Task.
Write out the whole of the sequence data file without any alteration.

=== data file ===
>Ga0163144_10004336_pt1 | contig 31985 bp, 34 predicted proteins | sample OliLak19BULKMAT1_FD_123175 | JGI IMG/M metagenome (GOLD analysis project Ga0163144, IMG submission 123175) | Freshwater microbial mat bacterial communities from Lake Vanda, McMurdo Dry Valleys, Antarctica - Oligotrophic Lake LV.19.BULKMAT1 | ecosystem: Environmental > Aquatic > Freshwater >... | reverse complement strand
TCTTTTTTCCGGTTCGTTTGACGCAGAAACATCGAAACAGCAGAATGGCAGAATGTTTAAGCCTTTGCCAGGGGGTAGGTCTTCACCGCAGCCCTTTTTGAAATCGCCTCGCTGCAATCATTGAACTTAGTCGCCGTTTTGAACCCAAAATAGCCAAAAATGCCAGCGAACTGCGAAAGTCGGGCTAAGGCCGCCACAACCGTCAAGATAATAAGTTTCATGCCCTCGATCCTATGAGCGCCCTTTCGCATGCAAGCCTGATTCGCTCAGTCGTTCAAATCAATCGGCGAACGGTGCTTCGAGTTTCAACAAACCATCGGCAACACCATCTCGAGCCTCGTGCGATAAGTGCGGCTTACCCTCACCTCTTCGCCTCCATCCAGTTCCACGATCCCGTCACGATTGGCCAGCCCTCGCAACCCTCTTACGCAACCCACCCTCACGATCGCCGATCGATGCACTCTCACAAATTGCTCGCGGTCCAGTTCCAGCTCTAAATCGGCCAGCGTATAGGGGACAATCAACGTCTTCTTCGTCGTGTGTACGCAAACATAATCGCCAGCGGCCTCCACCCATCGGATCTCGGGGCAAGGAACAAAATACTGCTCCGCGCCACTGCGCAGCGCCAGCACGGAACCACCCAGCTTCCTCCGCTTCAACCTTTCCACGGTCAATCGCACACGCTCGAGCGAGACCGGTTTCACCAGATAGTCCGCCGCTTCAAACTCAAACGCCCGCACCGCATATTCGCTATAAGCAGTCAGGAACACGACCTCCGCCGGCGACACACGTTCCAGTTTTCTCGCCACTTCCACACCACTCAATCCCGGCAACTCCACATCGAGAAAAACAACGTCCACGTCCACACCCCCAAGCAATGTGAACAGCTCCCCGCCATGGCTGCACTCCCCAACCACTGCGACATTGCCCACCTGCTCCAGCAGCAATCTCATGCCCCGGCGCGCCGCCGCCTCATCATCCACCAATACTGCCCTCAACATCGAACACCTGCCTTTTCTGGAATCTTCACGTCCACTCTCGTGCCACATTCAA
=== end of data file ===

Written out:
>Ga0163144_10004336_pt1 | contig 31985 bp, 34 predicted proteins | sample OliLak19BULKMAT1_FD_123175 | JGI IMG/M metagenome (GOLD analysis project Ga0163144, IMG submission 123175) | Freshwater microbial mat bacterial communities from Lake Vanda, McMurdo Dry Valleys, Antarctica - Oligotrophic Lake LV.19.BULKMAT1 | ecosystem: Environmental > Aquatic > Freshwater >... | reverse complement strand
TCTTTTTTCCGGTTCGTTTGACGCAGAAACATCGAAACAGCAGAATGGCAGAATGTTTAAGCCTTTGCCAGGGGGTAGGTCTTCACCGCAGCCCTTTTTGAAATCGCCTCGCTGCAATCATTGAACTTAGTCGCCGTTTTGAACCCAAAATAGCCAAAAATGCCAGCGAACTGCGAAAGTCGGGCTAAGGCCGCCACAACCGTCAAGATAATAAGTTTCATGCCCTCGATCCTATGAGCGCCCTTTCGCATGCAAGCCTGATTCGCTCAGTCGTTCAAATCAATCGGCGAACGGTGCTTCGAGTTTCAACAAACCATCGGCAACACCATCTCGAGCCTCGTGCGATAAGTGCGGCTTACCCTCACCTCTTCGCCTCCATCCAGTTCCACGATCCCGTCACGATTGGCCAGCCCTCGCAACCCTCTTACGCAACCCACCCTCACGATCGCCGATCGATGCACTCTCACAAATTGCTCGCGGTCCAGTTCCAGCTCTAAATCGGCCAGCGTATAGGGGACAATCAACGTCTTCTTCGTCGTGTGTACGCAAACATAATCGCCAGCGGCCTCCACCCATCGGATCTCGGGGCAAGGAACAAAATACTGCTCCGCGCCACTGCGCAGCGCCAGCACGGAACCACCCAGCTTCCTCCGCTTCAACCTTTCCACGGTCAATCGCACACGCTCGAGCGAGACCGGTTTCACCAGATAGTCCGCCGCTTCAAACTCAAACGCCCGCACCGCATATTCGCTATAAGCAGTCAGGAACACGACCTCCGCCGGCGACACACGTTCCAGTTTTCTCGCCACTTCCACACCACTCAATCCCGGCAACTCCACATCGAGAAAAACAACGTCCACGTCCACACCCCCAAGCAATGTGAACAGCTCCCCGCCATGGCTGCACTCCCCAACCACTGCGACATTGCCCACCTGCTCCAGCAGCAATCTCATGCCCCGGCGCGCCGCCGCCTCATCATCCACCAATACTGCCCTCAACATCGAACACCTGCCTTTTCTGGAATCTTCACGTCCACTCTCGTGCCACATTCAA